How will Hungary's Viktor Orbán, Brazil's Jair Bolsonaro and the Philippine President Rodrigo Duterte be judged on their handling of the pandemic?

Editor’s Note: Ruth Ben-Ghiat (@ruthbenghiat), a frequent contributor to CNN Opinion, is professor of history and Italian studies at New York University and the author of “Strongmen: Mussolini to the Present.” She publishes the newsletter Lucid on threats to democracy. The views expressed here are her own. Read more opinion on CNN.

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This will be a fateful year for autocrats around the world.

In Brazil and Hungary, strongman leaders Jair Bolsonaro and Viktor Orbán are standing for re-election. In the Philippines, term limits are bringing Rodrigo Duterte’s tumultuous presidency to an end. While in the United States, midterm elections held under the shadow of the false Republican claim that Joe Biden “stole” the 2020 election from Donald Trump could give an authoritarian-leaning GOP control of Congress.

2022 is also the third year of the Covid-19 pandemic, which has been a double-edged sword for autocratic leaders who privilege the maintenance of their personal power over public welfare. Some, like Hungary’s Orbán, have used it to accumulate more authority. In March 2020, he capitalized on the state of emergency in Hungary to rule by decree. Others, like Trump, who governed in a still-robust democracy, found out that mismanagement of the crisis could end in their defeat.

Ruth Ben-Ghiat

The pandemic has been a stress test for both democratic and authoritarian governments. Around the world, it has worsened existing economic inequities and caused immense loss of life: Over 5.5 million deaths have so far been recorded by John Hopkins University and others. By making painfully clear the costs of corrupt and callous leadership, it has also infused social justice movements around the globe with new vigor and clarity.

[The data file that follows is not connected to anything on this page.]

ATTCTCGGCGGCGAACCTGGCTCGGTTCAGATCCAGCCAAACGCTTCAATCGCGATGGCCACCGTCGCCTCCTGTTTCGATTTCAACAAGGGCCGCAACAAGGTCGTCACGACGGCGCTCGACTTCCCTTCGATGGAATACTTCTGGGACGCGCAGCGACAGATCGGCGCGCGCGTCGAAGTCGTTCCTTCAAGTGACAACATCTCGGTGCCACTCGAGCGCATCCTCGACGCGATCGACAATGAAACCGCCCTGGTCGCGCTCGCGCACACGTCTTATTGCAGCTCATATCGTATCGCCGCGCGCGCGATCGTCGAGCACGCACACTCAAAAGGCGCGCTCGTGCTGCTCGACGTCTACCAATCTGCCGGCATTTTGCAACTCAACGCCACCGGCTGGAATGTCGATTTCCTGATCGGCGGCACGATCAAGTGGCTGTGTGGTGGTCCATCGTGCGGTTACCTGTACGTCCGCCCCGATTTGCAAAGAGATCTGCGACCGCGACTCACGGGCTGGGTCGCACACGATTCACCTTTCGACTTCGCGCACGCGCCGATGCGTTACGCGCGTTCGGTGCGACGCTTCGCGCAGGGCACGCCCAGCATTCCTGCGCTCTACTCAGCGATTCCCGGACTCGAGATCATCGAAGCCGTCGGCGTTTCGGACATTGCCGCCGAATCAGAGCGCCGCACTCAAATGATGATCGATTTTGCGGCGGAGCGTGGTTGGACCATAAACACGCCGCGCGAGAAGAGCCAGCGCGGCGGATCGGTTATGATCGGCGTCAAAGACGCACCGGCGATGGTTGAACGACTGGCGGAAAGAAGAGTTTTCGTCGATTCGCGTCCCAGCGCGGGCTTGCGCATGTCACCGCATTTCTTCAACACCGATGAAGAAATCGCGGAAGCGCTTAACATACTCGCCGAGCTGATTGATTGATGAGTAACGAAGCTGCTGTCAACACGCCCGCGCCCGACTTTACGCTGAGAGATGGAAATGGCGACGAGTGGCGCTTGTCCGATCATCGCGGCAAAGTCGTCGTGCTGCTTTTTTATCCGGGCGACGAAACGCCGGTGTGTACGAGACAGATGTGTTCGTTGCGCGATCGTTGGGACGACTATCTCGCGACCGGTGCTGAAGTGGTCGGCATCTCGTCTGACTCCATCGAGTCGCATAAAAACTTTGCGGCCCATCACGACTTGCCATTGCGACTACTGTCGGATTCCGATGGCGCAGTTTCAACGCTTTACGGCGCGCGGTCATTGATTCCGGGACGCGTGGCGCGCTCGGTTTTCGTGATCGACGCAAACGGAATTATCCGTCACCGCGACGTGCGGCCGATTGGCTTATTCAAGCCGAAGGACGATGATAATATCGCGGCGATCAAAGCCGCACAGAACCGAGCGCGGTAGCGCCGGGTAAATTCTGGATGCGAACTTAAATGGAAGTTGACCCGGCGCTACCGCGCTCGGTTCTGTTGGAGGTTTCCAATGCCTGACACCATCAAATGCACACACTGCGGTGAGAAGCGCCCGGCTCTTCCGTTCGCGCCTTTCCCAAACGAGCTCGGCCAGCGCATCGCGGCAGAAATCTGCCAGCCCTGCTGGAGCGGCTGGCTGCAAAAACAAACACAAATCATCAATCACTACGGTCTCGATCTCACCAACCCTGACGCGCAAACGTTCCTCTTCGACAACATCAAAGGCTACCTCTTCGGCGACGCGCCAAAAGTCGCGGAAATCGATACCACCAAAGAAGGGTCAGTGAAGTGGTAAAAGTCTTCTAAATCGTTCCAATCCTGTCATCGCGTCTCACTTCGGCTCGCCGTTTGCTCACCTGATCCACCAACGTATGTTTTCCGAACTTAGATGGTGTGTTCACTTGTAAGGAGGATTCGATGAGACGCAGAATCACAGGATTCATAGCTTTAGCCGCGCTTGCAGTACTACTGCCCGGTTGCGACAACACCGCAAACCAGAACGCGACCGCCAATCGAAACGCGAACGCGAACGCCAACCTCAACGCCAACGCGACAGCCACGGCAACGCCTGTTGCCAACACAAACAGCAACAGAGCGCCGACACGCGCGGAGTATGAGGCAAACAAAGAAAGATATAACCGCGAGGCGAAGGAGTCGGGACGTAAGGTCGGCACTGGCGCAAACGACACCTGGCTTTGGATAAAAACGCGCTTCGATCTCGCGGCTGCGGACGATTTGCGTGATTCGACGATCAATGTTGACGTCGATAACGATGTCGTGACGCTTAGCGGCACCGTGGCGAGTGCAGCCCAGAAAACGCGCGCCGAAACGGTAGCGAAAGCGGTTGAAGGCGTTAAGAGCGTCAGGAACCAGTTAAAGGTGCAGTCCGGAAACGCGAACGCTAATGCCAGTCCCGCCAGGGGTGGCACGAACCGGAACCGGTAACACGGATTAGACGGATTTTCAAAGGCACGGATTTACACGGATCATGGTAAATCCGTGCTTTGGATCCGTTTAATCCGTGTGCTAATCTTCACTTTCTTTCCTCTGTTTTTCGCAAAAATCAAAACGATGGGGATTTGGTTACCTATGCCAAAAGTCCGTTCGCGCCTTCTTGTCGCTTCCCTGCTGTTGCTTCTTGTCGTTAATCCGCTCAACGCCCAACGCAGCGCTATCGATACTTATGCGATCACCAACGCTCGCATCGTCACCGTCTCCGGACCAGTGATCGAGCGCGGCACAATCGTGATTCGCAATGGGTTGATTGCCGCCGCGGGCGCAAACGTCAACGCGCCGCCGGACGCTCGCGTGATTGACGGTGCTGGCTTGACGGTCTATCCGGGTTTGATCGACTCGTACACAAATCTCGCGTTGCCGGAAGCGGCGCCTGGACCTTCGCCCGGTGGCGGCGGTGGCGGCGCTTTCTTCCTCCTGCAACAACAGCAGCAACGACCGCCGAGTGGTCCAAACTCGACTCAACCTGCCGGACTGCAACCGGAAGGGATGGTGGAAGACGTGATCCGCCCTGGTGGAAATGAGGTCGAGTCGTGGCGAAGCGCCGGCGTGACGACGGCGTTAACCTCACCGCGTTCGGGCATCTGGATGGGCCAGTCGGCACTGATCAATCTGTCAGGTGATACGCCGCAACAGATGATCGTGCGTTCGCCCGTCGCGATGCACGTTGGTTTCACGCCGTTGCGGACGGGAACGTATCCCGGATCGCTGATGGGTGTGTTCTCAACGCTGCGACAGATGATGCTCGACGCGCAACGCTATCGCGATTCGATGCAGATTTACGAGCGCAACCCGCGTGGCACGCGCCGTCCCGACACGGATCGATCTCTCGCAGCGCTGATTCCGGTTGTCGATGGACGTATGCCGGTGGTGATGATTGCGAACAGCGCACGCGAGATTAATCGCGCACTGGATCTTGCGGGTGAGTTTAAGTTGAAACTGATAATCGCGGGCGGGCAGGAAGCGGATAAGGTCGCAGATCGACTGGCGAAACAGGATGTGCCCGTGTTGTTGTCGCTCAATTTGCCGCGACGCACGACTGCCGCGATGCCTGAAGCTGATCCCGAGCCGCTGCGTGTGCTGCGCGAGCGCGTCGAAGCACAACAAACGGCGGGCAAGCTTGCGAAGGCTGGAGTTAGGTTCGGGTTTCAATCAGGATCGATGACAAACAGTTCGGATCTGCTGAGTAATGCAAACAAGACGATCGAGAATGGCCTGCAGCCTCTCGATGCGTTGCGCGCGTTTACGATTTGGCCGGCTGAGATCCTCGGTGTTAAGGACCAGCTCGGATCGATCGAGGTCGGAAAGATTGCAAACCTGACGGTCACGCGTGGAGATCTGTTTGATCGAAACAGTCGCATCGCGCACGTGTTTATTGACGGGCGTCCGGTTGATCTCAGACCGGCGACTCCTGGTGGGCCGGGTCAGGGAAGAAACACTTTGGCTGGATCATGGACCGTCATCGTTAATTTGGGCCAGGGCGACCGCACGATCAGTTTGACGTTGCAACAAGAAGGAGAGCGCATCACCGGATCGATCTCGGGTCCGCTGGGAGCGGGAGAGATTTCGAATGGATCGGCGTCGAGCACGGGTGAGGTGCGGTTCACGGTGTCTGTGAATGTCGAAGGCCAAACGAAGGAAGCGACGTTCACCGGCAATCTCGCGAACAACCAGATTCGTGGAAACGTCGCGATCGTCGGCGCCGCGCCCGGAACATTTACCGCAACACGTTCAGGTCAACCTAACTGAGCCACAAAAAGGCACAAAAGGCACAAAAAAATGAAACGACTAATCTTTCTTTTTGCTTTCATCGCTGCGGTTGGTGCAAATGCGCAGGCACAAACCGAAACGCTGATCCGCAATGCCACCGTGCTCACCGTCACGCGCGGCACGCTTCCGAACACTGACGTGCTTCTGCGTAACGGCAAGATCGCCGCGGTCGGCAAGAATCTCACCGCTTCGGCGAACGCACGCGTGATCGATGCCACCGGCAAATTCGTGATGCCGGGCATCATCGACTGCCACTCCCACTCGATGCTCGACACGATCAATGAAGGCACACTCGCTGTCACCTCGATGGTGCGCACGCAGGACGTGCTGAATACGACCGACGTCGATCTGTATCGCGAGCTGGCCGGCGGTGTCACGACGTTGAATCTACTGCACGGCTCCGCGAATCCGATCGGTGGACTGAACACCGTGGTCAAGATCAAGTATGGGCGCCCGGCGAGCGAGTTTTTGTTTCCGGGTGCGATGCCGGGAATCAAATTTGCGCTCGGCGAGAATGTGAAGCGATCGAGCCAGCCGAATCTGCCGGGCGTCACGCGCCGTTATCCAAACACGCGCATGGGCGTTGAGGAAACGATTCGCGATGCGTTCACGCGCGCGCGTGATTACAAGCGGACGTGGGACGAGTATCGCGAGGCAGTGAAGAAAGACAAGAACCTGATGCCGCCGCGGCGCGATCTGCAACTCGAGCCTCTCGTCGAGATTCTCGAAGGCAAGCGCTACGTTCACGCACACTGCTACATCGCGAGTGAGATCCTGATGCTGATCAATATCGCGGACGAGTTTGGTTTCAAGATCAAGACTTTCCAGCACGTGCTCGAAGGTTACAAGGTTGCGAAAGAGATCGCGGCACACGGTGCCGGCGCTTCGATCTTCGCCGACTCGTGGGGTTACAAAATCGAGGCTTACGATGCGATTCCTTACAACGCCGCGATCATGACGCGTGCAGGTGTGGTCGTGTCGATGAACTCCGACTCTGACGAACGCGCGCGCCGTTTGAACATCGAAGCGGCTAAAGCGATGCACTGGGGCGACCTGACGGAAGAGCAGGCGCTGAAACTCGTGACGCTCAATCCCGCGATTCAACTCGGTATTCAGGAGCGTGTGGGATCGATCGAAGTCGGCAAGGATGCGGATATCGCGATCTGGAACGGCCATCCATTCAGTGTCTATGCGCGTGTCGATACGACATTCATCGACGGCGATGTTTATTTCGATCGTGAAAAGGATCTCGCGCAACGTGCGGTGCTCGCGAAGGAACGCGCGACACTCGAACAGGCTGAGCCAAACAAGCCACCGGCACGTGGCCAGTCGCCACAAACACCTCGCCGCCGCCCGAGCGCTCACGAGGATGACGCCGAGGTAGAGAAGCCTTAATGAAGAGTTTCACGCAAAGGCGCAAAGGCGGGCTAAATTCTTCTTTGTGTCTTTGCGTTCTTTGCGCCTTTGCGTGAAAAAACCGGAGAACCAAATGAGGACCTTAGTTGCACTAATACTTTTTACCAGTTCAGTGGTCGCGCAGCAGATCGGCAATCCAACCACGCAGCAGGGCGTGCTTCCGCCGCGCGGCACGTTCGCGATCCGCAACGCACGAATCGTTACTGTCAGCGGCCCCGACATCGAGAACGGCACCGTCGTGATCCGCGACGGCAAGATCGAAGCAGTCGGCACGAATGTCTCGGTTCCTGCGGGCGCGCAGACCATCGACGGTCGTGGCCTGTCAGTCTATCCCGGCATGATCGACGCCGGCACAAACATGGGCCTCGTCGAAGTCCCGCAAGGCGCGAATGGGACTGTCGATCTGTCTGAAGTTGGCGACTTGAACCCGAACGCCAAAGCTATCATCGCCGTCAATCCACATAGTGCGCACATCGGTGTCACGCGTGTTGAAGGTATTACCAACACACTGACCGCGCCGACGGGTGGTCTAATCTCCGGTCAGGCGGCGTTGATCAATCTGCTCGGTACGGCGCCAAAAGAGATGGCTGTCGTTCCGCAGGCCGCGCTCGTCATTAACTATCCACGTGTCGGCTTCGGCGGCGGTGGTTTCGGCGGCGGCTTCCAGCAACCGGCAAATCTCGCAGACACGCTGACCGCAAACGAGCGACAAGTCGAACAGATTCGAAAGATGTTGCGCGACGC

Strongman leaders are particularly susceptible to coming undone by a global health emergency like Covid-19. In some cases, their arrogance downplaying the seriousness of coronavirus – and its fatal consequences – can be directly compared with how other countries handle the very same threat. Citizens can see the virus doesn’t bow down to strongman commands – it follows scientific rules.

Let’s look at how Covid-19’s impact may be felt in elections to be held in hotspots of autocracy this coming year.

First up is Orbán. Hungary’s prime minister faces a challenge in the April parliamentary election from a newly unified opposition. Six parties are putting aside their political differences to run jointly against what coalition leader Peter Marki-Zay calls a “corrupt dictatorship.” Orbán’s advantage as the incumbent may be magnified by a repeat of gerrymandering, vote rigging and other tactics that critics say altered the outcome of the 2018 election.

While Orbán appeals to voters with economic relief (tax rebates, pension and wage increases), the concentration of wealth among his cronies, including from EU contracts, stands out at a time of pandemic-fueled inflation and misery. Orban’s government spokesman, Zoltan Kovacs, brushed off these allegations to CNN at the time, saying it was “up to the courts to decide” in such cases.